RF rheumatic fever, JIA juvenile idiopathic arthritis, JAS juvenile ankyolising spondyolitis, HSP henoch schonlein purpura, KD Kawasaki disease,
JDMS juvenile dermatomyositis, SLE systemic lupus erythematosus, PAN polyarteritis nodosa, APLA antiphospholipid antibodies
1008 Indian J Pediatr (2010) 77:1005–1010

Table 4 Laboratory investigations in a child with polyarthritis

Investigation Abnormality detected Comments

Markers of inflammation ↑ ESR, ↑ CRP, ↑ Globulins, thrombocytosis ESR and CRP elevation usually indicate activity but ESR may not
always be elevated in rheumatic diseases
Hemogram Normocytic normochromic anemia, SLE may have leucopenia and thrombocytopenia at presentation
leucocytosis, thrombocytosis, Eosinophilia,
haemolytic anemia (DCT+)
Urine routine Urinary sediment, sterile pyuria, hematuria Sterile pyuria commonly seen in JIA and KD;
and proteinuria should not be mistaken for UTI
Radiology of the joint X-rays, CT scans or MRI Not usually required in acutely painful joint; may
not be informative in acute stage.
Synovial fluid Synovial fluid in JIA can also have a Indicated only if there is a diagnostic problem; in addition to Gram
analysis/Biopsy markedly polymorphonuclear response; stain, pyogenic and mycobacterial cultures are sent. Biopsy can
should not be mistaken for septic arthritis be aided by direct vision under arthroscopy
Specific investigations RF, anti CCP antibodies, HLA B27, Polyarticular disease can be RF +/−, ANA is usually positive
ANA and ANCA in SLE, HLA B27 for Juvenile spondyloarthropathies and
reactive arthritis, ANCA for systemic vasculitides
Other investigations RFT, LFT, X-ray, ASO titres, Throat swab, Baseline metabolic profile should be done in all
HIV, Viral serologies, ECHO patients and other investigations are disease specific

Intermittent—Joint involvement appears and dis- arthritis, enteropathic associated arthritis or reactive
appears with completely asymptomatic periods in arthritis [18].
between, as seen in reactive arthritis. 3. Distribution
Is the joint involvement symmetric or asymmetric?
2. Topography and distribution
Symmetric—Inflammatory synovitis of small as
Typically joint involvement can be axial (spine,
well as large joints of extremities in symmetrical
centrally located joints as sacroiliac joint, sternoclavicular
distribution in both upper and lower limbs is
or manubriosternal joint), peripheral joints (in the
typical of JIA and SLE.
extremities) or root joints (overlap between axial and
Asymmetric—Asymmetrical involvement of large
peripheral joints e.g. shoulder and hip joint).
joints of lower extremities (for e.g. ankle / knee) is
While involvement of the axial skeleton is typical of
typical of reactive arthritis.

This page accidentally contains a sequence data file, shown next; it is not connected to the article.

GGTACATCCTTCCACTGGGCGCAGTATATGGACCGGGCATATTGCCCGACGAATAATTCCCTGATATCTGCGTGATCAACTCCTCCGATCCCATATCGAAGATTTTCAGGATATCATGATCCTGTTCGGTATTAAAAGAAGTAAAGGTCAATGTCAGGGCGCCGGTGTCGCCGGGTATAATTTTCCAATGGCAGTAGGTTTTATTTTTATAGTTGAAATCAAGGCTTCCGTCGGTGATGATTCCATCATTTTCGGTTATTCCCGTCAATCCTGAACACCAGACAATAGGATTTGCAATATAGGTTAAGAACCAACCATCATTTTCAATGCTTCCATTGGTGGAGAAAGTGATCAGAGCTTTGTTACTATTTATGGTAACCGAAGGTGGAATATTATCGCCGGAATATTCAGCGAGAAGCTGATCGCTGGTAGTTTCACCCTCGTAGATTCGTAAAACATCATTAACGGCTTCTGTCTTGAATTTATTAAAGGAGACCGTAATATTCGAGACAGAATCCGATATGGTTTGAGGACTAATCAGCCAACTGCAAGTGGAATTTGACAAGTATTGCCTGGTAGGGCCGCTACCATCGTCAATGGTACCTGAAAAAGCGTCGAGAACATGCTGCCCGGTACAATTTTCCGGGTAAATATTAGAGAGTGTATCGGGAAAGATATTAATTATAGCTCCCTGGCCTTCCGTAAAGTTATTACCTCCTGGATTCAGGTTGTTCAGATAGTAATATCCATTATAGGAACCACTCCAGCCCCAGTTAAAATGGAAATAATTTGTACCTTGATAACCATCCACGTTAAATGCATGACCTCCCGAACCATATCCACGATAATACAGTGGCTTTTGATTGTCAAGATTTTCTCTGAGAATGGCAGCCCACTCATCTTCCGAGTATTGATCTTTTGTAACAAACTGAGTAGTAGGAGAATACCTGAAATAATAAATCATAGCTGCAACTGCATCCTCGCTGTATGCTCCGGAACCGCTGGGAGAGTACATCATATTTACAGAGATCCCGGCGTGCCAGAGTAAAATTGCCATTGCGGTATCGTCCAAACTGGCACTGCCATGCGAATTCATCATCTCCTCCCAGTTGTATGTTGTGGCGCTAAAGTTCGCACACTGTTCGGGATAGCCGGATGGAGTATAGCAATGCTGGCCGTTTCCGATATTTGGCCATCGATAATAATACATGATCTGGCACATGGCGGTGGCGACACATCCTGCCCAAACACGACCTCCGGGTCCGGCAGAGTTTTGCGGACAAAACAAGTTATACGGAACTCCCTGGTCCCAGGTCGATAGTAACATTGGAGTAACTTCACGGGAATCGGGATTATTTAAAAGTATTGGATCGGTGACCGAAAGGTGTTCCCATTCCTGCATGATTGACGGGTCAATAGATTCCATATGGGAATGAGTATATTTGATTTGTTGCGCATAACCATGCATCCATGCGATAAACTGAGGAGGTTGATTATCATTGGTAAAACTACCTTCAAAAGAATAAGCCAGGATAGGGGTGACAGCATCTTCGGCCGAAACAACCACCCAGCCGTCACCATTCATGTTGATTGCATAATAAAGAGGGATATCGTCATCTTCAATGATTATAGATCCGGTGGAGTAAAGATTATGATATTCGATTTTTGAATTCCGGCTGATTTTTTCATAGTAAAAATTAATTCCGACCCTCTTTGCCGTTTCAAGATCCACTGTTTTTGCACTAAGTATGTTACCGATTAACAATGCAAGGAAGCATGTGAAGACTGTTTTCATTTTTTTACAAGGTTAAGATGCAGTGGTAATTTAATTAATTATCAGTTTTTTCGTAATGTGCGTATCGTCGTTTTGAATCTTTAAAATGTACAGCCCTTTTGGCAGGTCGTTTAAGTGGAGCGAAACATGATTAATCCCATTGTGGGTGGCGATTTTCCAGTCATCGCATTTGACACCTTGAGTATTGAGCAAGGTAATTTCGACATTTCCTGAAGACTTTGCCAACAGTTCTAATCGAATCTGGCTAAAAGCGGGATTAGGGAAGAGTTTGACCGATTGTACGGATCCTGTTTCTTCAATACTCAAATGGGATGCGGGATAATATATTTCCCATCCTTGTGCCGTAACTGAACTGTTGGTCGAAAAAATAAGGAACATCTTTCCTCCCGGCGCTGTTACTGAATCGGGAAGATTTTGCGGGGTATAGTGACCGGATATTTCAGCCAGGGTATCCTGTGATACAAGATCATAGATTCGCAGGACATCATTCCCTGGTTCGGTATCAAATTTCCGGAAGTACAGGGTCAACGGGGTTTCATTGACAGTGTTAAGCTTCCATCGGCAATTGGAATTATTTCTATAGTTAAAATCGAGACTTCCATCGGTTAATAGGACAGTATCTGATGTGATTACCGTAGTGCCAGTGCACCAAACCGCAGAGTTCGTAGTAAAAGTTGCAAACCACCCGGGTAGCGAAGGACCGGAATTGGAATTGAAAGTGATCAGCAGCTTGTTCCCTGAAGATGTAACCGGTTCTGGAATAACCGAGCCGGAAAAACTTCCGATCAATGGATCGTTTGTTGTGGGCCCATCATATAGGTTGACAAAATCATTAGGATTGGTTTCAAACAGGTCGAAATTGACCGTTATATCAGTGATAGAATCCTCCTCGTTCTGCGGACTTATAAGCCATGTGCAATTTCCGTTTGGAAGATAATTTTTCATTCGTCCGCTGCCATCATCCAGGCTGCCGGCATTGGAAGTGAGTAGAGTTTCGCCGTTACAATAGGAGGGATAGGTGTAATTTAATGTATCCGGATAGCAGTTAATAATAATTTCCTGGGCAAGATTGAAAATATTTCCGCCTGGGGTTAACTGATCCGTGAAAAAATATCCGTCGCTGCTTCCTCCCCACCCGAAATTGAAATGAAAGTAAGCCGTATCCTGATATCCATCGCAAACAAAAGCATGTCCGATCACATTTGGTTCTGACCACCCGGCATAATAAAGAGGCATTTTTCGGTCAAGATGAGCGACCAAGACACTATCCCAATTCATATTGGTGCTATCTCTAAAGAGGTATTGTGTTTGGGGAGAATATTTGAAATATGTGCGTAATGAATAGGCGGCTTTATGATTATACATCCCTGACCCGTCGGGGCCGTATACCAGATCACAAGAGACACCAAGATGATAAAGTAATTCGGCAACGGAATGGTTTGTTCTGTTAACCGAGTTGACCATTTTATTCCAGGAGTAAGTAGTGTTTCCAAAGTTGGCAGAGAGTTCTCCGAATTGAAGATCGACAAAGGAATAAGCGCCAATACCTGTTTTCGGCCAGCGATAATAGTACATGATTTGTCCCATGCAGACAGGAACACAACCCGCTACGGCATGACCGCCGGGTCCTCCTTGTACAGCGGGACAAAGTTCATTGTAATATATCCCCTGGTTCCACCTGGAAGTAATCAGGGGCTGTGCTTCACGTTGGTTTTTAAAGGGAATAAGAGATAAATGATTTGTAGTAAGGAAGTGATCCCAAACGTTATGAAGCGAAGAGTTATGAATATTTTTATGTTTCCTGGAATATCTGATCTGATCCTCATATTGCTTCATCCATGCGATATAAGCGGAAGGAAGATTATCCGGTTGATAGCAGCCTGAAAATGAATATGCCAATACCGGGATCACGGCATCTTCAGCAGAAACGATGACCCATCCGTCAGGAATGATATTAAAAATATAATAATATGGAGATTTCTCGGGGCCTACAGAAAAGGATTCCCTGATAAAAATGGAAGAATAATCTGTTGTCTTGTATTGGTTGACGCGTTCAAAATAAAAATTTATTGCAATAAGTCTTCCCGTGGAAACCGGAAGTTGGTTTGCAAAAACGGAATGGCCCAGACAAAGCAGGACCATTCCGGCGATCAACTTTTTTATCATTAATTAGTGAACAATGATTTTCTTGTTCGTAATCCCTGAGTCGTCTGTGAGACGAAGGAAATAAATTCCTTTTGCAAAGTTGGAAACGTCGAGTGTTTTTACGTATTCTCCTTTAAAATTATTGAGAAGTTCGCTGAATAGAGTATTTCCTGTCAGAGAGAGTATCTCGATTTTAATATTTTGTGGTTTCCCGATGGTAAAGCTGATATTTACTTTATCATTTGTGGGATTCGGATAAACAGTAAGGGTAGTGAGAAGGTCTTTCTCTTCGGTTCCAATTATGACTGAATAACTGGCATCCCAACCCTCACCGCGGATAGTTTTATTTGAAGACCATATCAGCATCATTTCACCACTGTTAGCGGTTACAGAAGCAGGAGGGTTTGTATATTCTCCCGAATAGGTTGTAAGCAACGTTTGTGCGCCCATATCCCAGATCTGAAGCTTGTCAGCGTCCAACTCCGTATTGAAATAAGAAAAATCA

the spondyloarthropathies, it is extremely uncommon in
disorders like SLE and systemic vasculitides. Combined 4. Is any particular joint involved?
patterns of involvement can be seen in polyarticular or The physician should assess if the joint involvement
systemic JIA. A young adult who has chronic low back is characteristic of a particular disorder. This assess-
pain and peripheral asymmetric arthritis probably has ment should begin as soon as the child walks into the
one of the spondyloarthropathies like JAS, psoriatic clinic. For example acute dactylitis or distal interpha-

Table 5 Treatment of commonly encountered polyarthritis in children

Common causes of polyarthritis Specific therapy Comments

Infectious/ Parainfectious Viral infections are often self limiting; specific Patients with Rheumatic fever require long term penicillin
a) Viral antimicrobials for bacterial infections; NSAIDs prophylaxis reactive arthritis commonly seen in older
b) Bacterial for a few weeks in reactive arthritis children and adolescents
c) Reactive
Rheumatological disorders NSAIDs and/or steroids and immunosuppressive Physiotherapy and occupational therapy as important as
therapy depending on the specific disorder drug therapy
Systemic Vasculitides Immunoglobulin in KD, NSAIDs/steroids in HSP Immunoglobulin therapy in KD can prevent long term
and other vasculitides morbidity; prompt administration of steroids in lupus
can be life saving
Miscellaneous Supportive and definitive treatment depending Disease may evolve in time in any category and patients
on aetiology need follow up
Indian J Pediatr (2010) 77:1005–1010 1009

langeal involvement raises the strong suspicion of Conclusion

psoriatic arthritis [15]. Family history of a near relation
having psoriasis further corroborates the diagnosis. Polyarthritis could be a benign self-limiting illness, the
Enthesitis (i.e. Inflammation at the site of attachment beginning of a serious chronic illness resulting in significant
of ligaments, tendons and fascia to the bone) is typical morbidity or a rheumatological emergency requiring urgent
of the juvenile spondyloarthropathies [18]. It must, intervention. While the differential diagnosis can be very
however, be noted that there can be considerable broad, a presumptive diagnosis with regard to the underlying
overlaps in the patterns of joint involvement and the etiology can often be made by careful attention to the clinical
overall clinical picture must not be ignored. history and physical examination. Laboratory investigations
5. Is there a joint deformity? must always be directed by the clinical presentation. Manage-
Arthritis can be deforming or non-deforming. Joint ment is tailored to the requirements of a given patient.
deformities usually indicate a long standing or aggres-
sive disease. Deforming arthritis is typically seen in Conflict of interest None
polyarticular JIA. Early initiation of anti-inflammatory
therapy can help prevent some of these deformities.